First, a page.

Things didn’t start like normal on 26 August 2021. I got up at the usual time, did my regular routine and then picked up my bridge camera and thought "maybe I should take this to work today". Then I noticed that the batteries needed charging. It was put back on the kitchen table and I trundled off to Blacktoft Sands, where I am Assistant Warden.
The birdfeeders were filled, toilets cleaned and I still had some time before the volunteers' work party was due to arrive so thought id have a quick look out from Townend Hide. While standing up I could see that waders were feeding close to the hide and so it was with caution that I sat down, not wanting to flush anything.
There were many Common Snipe and a few Green Sandpipers really close to the hide and I decided to have a quick scan before doing a more thorough count. I was quickly stopped in my tracks by a bird to the right which had the run, stop and peck behaviour of a plover, but it clearly was not a regular visitor here. I hoped it would be a Sociable Lapwing as that would be a lifer for me, but then I noticed the long yellow legs and plain-looking face.
I had seen the Seaforth White-tailed Lapwing over a decade earlier and this bird looked the same. I now had those familiar thoughts in these situations "crikey – It can't be!" (which is the polite version). I checked again, hoping that my eyes weren’t deceiving me. It definitely was a White-tailed Lapwing!
The bird was about the size of a Ruff but was plain brownish-grey above with a similar coloured breast that grew slightly darker before fading to white on the lower underparts. In flight, a large white bar separated the black primaries from the lesser coverts and the tail was seen to be all white. The bill was black and the long legs bright yellow when not muddy.
Who would believe me? Why didn't I charge my camera batteries? My boss, Pete, usually checks the hides most mornings but was doing a survey on this particular day and deserves to have found this, but fate had dictated today was my day.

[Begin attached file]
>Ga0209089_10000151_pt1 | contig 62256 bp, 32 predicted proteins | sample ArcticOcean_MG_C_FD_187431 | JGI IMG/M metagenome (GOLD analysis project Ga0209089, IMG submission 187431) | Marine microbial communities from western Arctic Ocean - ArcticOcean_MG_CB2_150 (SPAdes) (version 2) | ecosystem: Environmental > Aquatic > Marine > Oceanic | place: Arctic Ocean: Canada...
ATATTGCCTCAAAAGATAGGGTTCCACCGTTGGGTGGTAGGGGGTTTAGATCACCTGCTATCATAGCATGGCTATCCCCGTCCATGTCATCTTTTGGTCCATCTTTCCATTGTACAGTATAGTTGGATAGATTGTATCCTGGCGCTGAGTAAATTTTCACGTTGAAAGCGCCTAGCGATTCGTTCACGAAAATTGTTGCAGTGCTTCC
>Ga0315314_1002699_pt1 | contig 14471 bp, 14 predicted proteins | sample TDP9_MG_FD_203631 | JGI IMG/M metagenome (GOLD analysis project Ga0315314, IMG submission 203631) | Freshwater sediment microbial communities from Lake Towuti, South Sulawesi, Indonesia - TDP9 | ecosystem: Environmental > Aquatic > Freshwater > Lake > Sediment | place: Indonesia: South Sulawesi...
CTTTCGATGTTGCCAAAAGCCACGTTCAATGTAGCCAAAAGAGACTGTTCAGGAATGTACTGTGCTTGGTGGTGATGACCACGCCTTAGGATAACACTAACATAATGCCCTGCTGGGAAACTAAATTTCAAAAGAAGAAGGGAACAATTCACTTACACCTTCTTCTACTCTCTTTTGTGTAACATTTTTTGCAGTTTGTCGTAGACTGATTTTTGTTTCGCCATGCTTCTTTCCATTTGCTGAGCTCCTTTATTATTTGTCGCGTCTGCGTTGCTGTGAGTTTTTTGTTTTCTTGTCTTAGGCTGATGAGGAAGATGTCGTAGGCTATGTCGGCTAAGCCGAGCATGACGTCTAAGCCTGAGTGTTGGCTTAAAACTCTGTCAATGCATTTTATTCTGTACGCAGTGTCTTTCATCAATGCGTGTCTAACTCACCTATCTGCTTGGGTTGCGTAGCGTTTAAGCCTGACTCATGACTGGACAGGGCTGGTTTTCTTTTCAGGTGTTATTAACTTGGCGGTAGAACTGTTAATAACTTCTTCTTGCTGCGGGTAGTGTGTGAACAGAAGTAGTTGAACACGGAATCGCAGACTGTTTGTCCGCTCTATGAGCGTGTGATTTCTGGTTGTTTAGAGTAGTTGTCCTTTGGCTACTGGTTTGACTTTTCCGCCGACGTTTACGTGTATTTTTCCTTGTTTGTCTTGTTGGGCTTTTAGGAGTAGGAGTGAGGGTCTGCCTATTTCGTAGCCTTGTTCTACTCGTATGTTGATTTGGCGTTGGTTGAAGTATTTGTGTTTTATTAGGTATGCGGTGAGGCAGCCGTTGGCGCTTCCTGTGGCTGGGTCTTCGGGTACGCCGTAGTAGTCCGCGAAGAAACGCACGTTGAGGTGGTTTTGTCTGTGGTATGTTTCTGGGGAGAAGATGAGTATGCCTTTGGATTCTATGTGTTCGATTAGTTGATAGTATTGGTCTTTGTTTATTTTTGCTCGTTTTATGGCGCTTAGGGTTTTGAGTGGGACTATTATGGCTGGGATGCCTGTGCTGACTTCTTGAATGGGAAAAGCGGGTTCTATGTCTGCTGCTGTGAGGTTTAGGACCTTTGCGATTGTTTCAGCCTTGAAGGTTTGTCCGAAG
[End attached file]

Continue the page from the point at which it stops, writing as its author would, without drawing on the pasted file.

I phoned him, relayed the news, and received an unprintable reply other than that he was on his way. The next 10 minutes was one of the longest of my life. "Somebody, anybody, please come to the hide with a camera!"
Eventually Pete arrived and agreed with my identification. We put the news was out and the work party was largely abandoned for the day as everyone went on crowd control and car parking duties.
Over the next two days some 800 people came to see the bird which performed brilliantly apart from when it must have gone to sleep behind an island and was hidden from view for about an hour. Plenty of photographs have been taken of this bird by people who had travelled from all parts of Britain.
Visitors were thanking me for finding the lapwing but the reality still doesn't seems to have sank in. Although I do twitch from time to time, I like finding my own birds too and have a reasonably impressive self-found list, but I doubt I will top White-tailed Lapwing! I'd have been happy finding a Garganey, but certainly won't complain about this particular find – the stuff of birding dreams!